Last week, I did the unthinkable. I broke my cardinal rule of being a columnist and became an old curmudgeon.
When I was a kid, I used to read newspapers and bristle at their columnists. Why? Because I'd invariably run into some old fuddy-duddy trying and failing to understand youth culture. Every week, I'd read how I was somehow taking life for granted, or that I didn't know how to communicate, or that my driving sucked.
For the past 25 years, I've been lucky enough to have had a front-row seat to the newspaper industry, and I know how important it is to get younger generations to read, enjoy, and engage with our products. And a good way to NOT do that is to fill pages with some crusty Andy Rooney-type telling them they don't know anything.
I swear, half the reason I wanted to be a columnist was out of spite over the clueless columnists of yore. I vowed to be the voice of the younger generation.
There's just one problem with that — no matter how much I may try to deny it, none of us stay part of the younger generation forever. I'm now the voice of a boring middle-aged generation, and more often than I care to admit, sometimes we don't understand youth culture.
Last week, I spent a whole column trying and failing to appreciate TikTok, a phone app that seems endlessly entertaining to anyone under 30 and endlessly stupid to the rest of us.
Even though I might not fully understand today's kids, I hope I'm still a few years away from full-on Andy Rooneying. But while I'm on a roll, I may as well dip my toes in the curmudgeonly sea one last time and tell you about another thing I simply don't understand.
My overall plan for world domination is clearly going slower than anticipated, but should I ever find myself sitting on the Iron Throne in judgment of the entire world, I'm pretty sure I know who would be first to go when my revolution comes: anyone who states without shame or embarrassment that their occupation is social media influencer. Second to go would be anyone who's actually influenced by these people.
I'm still not quite sure what it means to be a "social media influencer," but I think it works like this: You join Instagram and YouTube and TikTok and amass a ton of likes and online followers. If you get a big enough audience, eventually companies will pay you to shill their products. Just like that, geeking out on Facebook is now your CAREER.
Some social media stars become full-on celebrities despite not having done anything worth celebrating. And now that big business has realized it can make a buck off these amateur celebrities, the internet's become full of phony pitchmen posting infomercials disguised as entertainment.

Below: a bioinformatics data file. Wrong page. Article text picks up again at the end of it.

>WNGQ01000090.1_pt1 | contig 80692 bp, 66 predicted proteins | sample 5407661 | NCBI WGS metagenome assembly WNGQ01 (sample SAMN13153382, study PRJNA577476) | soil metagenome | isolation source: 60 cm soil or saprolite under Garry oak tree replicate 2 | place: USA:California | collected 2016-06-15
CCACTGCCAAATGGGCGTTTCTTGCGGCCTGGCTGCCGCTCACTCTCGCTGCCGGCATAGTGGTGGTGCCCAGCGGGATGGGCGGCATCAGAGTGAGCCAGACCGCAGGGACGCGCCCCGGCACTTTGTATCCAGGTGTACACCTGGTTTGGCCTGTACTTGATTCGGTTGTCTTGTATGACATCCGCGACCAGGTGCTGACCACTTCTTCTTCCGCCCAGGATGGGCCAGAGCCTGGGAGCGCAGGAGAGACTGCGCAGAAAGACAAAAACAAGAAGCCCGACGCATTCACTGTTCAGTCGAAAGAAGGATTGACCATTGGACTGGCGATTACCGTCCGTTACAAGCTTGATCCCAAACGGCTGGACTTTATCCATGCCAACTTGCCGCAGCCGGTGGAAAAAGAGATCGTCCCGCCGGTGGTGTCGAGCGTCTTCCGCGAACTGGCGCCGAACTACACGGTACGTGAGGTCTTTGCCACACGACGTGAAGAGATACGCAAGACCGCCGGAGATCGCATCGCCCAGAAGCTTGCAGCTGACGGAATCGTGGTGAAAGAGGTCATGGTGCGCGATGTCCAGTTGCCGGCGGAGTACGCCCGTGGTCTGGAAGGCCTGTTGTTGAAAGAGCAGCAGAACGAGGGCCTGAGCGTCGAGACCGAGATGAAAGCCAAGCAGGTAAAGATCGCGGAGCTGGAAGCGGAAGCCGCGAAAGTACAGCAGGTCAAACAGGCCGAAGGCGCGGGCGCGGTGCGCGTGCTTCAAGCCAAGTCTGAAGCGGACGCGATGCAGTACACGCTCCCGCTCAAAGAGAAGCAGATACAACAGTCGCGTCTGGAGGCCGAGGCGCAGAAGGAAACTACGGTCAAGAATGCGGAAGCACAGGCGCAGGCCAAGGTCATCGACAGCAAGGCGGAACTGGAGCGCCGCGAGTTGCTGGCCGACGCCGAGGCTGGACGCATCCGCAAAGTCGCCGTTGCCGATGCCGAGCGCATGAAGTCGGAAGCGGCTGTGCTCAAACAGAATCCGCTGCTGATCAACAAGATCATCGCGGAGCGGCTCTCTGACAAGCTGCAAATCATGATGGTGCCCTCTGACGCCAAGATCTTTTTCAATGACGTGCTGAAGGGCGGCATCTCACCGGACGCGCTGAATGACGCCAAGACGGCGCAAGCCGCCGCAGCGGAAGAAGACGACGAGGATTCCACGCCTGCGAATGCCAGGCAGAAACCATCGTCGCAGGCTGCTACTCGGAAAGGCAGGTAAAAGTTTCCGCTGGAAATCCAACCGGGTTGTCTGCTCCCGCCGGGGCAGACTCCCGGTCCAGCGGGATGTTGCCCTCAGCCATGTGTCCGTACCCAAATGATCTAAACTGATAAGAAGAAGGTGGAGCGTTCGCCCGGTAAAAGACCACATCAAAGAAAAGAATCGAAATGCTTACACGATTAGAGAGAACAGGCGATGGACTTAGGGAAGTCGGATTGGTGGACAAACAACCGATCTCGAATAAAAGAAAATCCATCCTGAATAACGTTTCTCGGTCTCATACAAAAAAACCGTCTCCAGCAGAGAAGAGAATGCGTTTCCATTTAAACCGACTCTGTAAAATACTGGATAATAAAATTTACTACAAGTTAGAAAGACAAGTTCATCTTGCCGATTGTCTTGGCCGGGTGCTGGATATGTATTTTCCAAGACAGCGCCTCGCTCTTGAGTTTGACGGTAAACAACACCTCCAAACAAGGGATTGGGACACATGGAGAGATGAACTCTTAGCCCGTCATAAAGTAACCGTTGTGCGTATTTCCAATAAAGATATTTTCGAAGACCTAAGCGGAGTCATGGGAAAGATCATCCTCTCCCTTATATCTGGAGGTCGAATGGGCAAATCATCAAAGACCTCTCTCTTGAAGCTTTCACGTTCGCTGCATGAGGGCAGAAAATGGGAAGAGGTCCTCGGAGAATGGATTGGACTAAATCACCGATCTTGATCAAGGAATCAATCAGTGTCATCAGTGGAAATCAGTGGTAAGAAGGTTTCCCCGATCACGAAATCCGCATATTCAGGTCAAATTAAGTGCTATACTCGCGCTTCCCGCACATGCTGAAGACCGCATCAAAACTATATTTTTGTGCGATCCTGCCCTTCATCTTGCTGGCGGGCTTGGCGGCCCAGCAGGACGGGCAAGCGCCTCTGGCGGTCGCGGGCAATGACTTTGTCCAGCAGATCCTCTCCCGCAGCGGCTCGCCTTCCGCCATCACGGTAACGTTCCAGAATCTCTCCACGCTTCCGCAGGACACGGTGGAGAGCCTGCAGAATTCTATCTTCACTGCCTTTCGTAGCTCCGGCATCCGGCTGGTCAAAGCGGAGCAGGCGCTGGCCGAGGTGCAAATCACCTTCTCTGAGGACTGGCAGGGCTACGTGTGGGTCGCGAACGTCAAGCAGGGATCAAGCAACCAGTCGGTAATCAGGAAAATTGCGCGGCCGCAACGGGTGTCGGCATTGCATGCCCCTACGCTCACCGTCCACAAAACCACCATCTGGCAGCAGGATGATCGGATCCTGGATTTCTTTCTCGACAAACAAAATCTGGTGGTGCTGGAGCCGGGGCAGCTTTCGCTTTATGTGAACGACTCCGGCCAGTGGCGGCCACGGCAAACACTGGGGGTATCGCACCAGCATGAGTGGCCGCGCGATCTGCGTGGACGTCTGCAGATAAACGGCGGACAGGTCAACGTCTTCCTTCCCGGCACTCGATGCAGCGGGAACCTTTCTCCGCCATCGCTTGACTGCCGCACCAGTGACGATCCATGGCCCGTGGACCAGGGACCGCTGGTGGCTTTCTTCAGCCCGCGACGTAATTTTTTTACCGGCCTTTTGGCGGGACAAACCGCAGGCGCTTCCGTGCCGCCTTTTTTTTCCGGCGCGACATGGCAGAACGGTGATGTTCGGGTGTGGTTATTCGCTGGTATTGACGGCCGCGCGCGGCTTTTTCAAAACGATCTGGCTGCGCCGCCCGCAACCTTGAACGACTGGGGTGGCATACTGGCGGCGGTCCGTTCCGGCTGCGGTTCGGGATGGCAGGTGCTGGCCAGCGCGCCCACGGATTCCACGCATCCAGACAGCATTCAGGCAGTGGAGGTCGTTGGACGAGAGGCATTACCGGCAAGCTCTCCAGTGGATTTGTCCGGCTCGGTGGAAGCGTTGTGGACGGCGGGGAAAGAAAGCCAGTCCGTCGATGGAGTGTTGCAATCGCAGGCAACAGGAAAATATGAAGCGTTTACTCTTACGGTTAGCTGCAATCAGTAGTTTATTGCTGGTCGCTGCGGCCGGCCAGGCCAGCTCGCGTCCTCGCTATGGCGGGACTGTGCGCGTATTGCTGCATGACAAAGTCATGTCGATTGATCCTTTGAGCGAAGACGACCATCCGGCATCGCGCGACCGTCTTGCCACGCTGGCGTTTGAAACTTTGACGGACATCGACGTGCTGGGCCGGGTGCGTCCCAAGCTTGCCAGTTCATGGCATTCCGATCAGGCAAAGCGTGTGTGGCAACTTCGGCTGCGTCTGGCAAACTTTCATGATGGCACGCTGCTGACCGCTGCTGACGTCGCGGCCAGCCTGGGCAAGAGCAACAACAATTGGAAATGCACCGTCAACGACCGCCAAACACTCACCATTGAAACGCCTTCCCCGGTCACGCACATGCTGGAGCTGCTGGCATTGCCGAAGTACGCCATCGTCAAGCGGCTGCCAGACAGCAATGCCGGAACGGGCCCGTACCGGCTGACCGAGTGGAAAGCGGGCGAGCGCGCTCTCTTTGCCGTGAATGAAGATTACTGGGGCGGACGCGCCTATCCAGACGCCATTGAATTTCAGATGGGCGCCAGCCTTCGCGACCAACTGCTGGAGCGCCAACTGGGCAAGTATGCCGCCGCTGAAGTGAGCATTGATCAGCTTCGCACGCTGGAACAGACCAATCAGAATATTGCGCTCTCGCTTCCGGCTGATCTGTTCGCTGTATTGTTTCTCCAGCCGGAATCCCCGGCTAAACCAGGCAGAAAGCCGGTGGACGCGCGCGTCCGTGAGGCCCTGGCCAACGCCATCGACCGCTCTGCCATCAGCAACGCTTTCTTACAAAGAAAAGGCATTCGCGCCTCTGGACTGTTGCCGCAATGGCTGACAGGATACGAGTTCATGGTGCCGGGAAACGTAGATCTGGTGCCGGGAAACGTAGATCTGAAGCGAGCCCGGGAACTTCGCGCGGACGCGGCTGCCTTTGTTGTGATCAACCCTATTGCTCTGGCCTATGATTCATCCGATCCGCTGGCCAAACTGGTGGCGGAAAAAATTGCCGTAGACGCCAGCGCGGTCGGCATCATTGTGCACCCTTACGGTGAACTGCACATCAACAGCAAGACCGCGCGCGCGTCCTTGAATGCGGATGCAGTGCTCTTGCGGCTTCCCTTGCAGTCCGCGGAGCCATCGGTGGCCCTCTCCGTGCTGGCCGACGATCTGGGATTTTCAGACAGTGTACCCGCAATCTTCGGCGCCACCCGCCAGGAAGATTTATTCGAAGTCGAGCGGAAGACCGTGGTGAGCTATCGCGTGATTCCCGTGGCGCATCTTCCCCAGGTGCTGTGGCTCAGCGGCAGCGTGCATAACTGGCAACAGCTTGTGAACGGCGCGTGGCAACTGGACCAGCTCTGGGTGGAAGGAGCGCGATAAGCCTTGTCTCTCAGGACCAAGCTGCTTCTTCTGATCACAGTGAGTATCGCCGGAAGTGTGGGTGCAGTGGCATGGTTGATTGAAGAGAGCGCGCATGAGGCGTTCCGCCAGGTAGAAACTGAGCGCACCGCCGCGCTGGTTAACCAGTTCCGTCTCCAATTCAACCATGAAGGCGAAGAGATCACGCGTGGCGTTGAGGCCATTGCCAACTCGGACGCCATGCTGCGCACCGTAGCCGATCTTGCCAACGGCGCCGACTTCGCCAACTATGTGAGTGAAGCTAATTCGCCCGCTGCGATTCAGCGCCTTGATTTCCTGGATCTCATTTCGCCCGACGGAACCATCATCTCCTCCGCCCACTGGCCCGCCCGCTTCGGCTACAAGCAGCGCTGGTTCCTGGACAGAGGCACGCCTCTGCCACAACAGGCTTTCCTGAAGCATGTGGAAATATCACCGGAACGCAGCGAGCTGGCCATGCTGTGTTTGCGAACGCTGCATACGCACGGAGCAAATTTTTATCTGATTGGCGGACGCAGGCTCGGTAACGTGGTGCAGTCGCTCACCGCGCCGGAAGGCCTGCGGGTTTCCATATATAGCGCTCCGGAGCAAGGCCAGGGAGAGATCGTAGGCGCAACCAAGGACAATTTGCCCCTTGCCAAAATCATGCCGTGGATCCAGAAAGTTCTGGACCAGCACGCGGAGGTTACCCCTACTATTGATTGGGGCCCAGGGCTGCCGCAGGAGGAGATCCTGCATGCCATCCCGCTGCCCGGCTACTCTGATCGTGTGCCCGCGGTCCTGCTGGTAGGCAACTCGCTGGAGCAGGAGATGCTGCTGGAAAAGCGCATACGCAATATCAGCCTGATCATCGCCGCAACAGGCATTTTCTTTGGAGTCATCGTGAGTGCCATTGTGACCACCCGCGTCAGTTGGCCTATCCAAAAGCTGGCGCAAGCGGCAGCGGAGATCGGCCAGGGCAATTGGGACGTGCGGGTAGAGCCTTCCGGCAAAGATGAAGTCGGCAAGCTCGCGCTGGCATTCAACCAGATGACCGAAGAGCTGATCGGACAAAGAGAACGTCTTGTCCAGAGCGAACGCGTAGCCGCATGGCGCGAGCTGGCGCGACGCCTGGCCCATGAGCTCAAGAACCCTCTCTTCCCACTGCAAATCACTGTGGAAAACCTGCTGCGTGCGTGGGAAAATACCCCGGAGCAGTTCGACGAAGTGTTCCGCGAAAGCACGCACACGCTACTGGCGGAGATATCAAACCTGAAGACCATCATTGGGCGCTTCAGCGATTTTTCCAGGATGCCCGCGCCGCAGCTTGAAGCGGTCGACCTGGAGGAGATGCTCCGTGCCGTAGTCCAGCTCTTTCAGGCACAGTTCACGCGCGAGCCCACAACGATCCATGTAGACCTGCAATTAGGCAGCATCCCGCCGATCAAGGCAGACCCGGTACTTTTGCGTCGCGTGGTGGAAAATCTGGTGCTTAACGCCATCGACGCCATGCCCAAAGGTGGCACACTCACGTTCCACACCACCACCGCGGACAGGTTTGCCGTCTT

For a while, I regularly followed an Ohio family that boasts over a million subscribers to their YouTube channel. Almost every day, they'd post a fairly amusing video of their daily adventures. It was fun and endearing to watch this average family achieve internet fame by basically just being themselves, and all the while the overall message was positive and uplifting. You couldn't be in a bad mood while watching their videos.
But over the past year, things changed a bit. They'd never admit it publicly, but it's fairly clear they've grown sick of the schtick. Honestly, who could blame them? Filming original content and doing something entertaining every single day has to wear on you with time. Their once-daily videos became weekly, and now sometimes they go weeks without posting.
But no one in their family holds actual jobs. Their income depends entirely on their online sponsorships and merchandising. So now, whenever they do post a new video, you can almost guarantee a sponsor has mandated it. How can you tell? Because the product placement in the videos has become obvious and awkward.
They still film themselves goofing around, but now it always includes some cringe-worthy scene like, "Hey, guys, before we head out today, we should replenish with a glass of Vitafuel! Mmm, that Vitafuel sure is tasty and healthy!"
When you know the only reason they're uploading videos is to earn a buck, it takes the fun out of the whole thing. I'm half expecting them to introduce their new neighbors, Flo from Progressive and Vince the Sham-Wow Guy.
Yet somehow these social media influencers remain popular, presumably because they're actually influencing people, and that's scary. If you've ever bought something because some YouTuber told you to, seek help immediately.
The list of "influencers" in my life is short: Mom and Dad Brown (although don't ever tell them I admitted to it). The author Douglas Adams. Monty Python's Flying Circus. Chris Lagrow, who taught me how to DJ. The Columbia House tape club, which showed me a world of music beyond what I was hearing on the radio. A few friends. A couple of teachers. A co-worker or two. Nary one Kardashian in the mix.
I'm not slighting advertising one bit. Advertising pays my bills. Consumers need to know about new products, and new businesses need a way to get their message out. But when you're living in a mansion and demanding VIP treatment because you wore a watch in an Instagram photo, I'm pretty sure I hate you.
Maybe social media influencers aren't awful corporate shills. Maybe I'm just jealous. After all, I've had this corner of newspaper real estate for over a decade, and I've never used it to plug a product for personal gain. Maybe the younger generation is smarter than I thought.
I'll be sure to contemplate that, right after I enjoy this ice-cold Coca-Cola. Yes, nothing satisfies you at the end of a column like a crisp refreshing Coca-Cola. Mmm, Coke is it! (Make check payable to me.)